Mystery of the mortgage financial crisis

The net asset of the country = $6; even though the country has only one piece of land and $2 in circulation.

5. Everybody has made money and everybody felt happy and prosperous.
6. One day a thought came to C's mind. "Hey, what if the land price stop going up, how could B repay my loan? There is only $2 in circulation, I think after all the land that B owns is worth at most $1 only." A also thought the same.
7. Suddenly, nobody wanted to buy land anymore.
In the end,
- A owns the $2 coins, his net asset is $2.
- B owed C $2 and the land he owned which he thought worth $4 is now $1. His net asset became -ve $1.
- C has a loan of $2 to B. But it is a bad debt. Although his net asset is still $2.
- The net asset of the country = $3 again.
8. Who has stolen the $3 from the country? Of course, before the bubble burst B thought his land worth $4 and the net asset of the country was $6 in paper. However, now his net asset is $2.
The net asset of the country = $3 again.
9. B had no choice but to declare bankruptcy. C has to relinquish his $2 bad debt to B but in return he acquired the land which is worth $1 now.

At the end of all this: -

* A owns the 2 coins, his net asset is $2.
* B is bankrupt; his net asset is 0 dollar. (B lost everything )
* C got no choice but end up with a land worth only $1 (C lost one dollar)
* The net asset of the country = $3.
*****************End of Story*****************

The net outcome of the above bubble is a redistribution of wealth. A is the winner, B is the loser, C is lucky that he was spared.

Few points worth noting: -

1. When a bubble is building up, the debt of individual in a country to one another is also building up.
2. This story of the island is a close system whereby there is no other country and hence no foreign debt. The worth of the asset can only be calculated using the island's own currency. Hence, there is no net loss.
3. An over-damped system is assumed when the bubble burst, meaning the land's value did not go down to below $1.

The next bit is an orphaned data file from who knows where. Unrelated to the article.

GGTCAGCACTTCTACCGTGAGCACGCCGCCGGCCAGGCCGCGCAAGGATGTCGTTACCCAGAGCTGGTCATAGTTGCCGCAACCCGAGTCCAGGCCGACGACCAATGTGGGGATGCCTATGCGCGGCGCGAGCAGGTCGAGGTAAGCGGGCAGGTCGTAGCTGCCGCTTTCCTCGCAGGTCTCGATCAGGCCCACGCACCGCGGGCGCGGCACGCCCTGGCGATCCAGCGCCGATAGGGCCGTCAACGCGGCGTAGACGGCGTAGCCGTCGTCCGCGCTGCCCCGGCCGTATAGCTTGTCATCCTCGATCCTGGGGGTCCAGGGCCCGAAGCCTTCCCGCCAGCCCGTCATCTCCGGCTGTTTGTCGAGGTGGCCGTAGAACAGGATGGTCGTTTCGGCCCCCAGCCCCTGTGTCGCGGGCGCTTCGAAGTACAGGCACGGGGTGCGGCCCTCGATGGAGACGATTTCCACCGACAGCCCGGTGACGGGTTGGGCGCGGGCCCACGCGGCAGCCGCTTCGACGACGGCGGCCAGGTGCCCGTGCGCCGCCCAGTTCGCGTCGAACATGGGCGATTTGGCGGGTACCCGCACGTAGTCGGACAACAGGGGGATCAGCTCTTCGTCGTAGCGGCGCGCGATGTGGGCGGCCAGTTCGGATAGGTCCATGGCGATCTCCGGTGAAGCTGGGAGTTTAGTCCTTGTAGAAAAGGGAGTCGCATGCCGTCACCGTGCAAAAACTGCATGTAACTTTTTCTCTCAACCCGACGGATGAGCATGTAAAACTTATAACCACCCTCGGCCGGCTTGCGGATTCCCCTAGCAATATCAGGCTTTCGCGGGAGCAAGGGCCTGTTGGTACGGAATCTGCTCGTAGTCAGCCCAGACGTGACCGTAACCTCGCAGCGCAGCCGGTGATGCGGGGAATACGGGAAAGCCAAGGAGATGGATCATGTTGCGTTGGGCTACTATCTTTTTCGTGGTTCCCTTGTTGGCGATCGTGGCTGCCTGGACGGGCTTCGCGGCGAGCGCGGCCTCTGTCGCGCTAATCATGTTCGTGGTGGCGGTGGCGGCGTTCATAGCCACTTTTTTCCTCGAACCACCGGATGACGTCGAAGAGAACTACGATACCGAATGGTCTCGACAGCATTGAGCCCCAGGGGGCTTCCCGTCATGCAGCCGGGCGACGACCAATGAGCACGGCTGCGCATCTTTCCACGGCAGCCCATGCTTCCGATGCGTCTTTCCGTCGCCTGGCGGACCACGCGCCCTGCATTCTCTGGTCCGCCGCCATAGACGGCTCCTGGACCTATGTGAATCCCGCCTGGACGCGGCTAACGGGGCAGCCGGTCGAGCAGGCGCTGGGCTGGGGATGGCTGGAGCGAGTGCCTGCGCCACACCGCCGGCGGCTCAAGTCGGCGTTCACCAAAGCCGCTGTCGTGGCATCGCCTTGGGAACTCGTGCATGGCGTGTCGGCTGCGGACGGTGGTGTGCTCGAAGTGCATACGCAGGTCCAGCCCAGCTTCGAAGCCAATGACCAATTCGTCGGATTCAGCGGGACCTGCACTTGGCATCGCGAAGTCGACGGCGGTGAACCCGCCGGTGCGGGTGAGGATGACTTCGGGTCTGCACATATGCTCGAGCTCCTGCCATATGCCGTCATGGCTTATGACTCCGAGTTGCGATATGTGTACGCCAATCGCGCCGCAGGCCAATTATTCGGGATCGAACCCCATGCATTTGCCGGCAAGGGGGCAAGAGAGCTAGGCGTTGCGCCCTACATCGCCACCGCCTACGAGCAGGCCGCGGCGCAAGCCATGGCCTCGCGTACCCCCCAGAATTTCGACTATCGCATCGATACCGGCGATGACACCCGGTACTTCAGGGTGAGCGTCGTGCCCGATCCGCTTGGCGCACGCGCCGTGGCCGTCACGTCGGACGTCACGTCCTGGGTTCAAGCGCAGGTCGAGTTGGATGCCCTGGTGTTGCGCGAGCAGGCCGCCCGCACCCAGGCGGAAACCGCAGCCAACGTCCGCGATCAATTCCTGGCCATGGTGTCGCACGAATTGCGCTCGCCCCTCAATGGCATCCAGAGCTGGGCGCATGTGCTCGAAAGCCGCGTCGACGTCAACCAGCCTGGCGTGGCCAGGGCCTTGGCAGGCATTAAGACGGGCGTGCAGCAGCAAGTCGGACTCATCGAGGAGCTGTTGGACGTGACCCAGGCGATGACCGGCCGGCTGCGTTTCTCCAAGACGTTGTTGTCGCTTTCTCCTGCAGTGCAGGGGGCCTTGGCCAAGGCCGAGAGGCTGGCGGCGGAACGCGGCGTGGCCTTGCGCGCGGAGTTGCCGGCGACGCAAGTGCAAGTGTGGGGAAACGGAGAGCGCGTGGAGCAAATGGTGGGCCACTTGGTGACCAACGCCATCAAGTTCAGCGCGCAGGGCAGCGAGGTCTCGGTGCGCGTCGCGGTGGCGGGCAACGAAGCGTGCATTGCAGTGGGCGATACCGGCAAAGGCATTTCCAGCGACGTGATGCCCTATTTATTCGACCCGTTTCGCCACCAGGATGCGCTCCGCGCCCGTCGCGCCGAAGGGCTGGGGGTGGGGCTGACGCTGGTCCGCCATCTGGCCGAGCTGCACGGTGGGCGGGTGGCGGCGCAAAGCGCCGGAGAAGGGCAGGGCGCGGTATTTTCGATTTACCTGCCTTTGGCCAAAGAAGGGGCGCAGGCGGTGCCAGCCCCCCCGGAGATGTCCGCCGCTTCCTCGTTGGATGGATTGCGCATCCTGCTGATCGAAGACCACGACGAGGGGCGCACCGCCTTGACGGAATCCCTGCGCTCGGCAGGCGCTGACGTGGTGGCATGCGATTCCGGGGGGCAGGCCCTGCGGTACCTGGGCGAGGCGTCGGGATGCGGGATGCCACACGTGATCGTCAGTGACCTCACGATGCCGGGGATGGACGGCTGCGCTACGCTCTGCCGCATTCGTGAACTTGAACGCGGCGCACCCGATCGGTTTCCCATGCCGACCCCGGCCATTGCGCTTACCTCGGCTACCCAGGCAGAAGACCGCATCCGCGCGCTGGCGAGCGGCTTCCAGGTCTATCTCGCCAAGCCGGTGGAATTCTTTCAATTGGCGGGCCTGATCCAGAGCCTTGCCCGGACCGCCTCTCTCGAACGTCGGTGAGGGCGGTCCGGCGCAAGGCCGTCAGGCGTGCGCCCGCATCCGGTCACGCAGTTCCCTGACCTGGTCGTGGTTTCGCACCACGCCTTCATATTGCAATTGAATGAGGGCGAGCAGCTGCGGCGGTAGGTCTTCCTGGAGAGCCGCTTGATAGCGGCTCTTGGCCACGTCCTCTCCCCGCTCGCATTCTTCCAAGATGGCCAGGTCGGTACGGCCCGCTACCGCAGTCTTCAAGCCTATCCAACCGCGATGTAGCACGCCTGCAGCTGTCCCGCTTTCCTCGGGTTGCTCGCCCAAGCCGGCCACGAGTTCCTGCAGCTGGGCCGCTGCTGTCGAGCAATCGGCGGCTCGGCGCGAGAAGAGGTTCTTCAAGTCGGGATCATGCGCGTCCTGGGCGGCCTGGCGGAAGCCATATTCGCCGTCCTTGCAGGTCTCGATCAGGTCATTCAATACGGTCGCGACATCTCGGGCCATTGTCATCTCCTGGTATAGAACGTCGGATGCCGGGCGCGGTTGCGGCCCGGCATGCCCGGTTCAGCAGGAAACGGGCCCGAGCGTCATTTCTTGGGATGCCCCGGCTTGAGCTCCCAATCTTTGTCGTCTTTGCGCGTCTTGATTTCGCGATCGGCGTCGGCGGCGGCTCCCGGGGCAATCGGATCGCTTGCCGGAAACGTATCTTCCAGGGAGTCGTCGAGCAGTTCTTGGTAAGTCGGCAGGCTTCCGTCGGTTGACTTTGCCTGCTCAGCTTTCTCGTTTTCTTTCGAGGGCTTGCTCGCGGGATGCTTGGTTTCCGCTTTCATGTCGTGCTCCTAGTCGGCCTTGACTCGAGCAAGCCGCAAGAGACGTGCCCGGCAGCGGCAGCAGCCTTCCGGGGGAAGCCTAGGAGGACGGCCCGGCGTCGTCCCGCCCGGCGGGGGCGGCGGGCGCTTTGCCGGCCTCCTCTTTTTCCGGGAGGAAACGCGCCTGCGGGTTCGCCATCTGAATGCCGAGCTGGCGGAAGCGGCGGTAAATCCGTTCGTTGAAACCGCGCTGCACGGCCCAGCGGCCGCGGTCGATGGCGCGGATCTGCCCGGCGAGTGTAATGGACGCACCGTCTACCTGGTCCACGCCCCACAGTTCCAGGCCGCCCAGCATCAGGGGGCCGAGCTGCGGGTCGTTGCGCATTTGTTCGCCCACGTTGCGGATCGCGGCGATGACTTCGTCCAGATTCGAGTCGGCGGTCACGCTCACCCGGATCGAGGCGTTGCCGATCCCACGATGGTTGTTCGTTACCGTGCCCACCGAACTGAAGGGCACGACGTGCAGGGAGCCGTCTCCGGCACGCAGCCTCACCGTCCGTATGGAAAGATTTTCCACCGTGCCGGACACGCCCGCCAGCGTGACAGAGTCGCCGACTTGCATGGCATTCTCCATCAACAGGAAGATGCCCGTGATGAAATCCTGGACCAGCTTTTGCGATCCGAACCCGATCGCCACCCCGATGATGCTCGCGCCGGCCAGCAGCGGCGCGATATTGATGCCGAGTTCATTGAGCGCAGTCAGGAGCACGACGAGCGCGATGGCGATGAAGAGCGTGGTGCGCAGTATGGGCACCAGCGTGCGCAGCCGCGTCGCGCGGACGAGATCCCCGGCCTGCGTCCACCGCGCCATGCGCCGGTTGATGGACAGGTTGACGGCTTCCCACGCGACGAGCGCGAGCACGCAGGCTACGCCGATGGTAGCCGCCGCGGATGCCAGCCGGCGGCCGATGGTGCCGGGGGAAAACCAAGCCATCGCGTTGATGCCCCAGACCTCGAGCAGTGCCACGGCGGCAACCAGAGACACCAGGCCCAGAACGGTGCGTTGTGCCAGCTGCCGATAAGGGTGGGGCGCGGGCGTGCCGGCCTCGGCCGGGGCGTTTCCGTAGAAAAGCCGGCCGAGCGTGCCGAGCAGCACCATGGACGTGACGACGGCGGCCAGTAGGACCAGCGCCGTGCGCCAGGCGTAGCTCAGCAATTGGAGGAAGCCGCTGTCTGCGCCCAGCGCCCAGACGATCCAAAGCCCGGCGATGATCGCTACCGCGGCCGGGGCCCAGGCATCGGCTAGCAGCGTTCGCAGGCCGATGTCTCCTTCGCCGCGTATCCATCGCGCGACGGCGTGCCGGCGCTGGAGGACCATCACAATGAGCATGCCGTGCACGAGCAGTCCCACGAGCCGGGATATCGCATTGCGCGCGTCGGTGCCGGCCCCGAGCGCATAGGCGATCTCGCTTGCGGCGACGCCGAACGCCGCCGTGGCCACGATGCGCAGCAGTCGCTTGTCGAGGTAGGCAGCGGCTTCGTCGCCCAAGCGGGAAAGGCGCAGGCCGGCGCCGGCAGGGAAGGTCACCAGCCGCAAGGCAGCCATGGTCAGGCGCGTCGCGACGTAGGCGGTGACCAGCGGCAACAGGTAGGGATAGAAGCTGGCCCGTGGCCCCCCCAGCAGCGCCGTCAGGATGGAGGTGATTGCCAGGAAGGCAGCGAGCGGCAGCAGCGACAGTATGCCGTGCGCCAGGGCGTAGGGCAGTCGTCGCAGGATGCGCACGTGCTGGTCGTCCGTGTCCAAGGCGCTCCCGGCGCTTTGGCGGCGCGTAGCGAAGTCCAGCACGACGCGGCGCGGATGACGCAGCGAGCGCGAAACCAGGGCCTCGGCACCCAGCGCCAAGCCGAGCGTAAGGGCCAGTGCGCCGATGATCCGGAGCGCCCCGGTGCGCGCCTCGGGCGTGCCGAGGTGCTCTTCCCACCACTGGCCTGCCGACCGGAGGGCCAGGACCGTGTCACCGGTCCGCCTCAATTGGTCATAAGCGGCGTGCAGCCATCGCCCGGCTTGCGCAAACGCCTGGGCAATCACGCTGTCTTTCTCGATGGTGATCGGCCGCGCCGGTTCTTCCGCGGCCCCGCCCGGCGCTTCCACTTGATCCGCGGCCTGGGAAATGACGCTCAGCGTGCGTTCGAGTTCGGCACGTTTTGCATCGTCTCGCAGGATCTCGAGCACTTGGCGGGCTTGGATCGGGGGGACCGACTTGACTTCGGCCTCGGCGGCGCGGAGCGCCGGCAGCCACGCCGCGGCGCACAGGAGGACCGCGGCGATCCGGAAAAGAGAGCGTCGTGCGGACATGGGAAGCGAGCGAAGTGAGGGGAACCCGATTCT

4. When the bubble burst, the fellow with cash is the winner. The fellows having the land or extending loan to others are the loser. The asset could shrink or in worst case, they go bankrupt.
5. If there is another citizen D either holding a dollar or another piece of land but refrain to take part in the game, at the end of the day, he will neither win nor lose. But he will see the value of his money or land go up and down like a see saw.
6. When the bubble was in the growing phase, everybody made money.
7. If you are smart and know that you are living in a growing bubble, it is worthwhile to borrow money (like A) and take part in the game. But you must know when you should change everything back to cash.
8. Instead of land, the above applies to stocks as well.
9. The actual worth of land or stocks depends on psychology to a great extent.

While this small story does not provide a solution, it does help us to understand what has actually caused the financial crisis. Paper money is not the same as money on paper that never existed in the first place. When inflation is brought into the picture, the paper value of the dollar is increased by psychological manipulation. For just as real estate is considered to have inflated in its value, other corporate businesses and commodities also inflate their values which is the pseudo-value. This pseudo-value makes the country and its people pseudo-rich if they do not convert their money on paper to actual cash or coins at the right moment and hope the coins themselves do not devalue.

What do you think of this and the economic meltdown?

Awesome article...very clear

Awesome article...very clear and simple explanation of the current U.S. situation.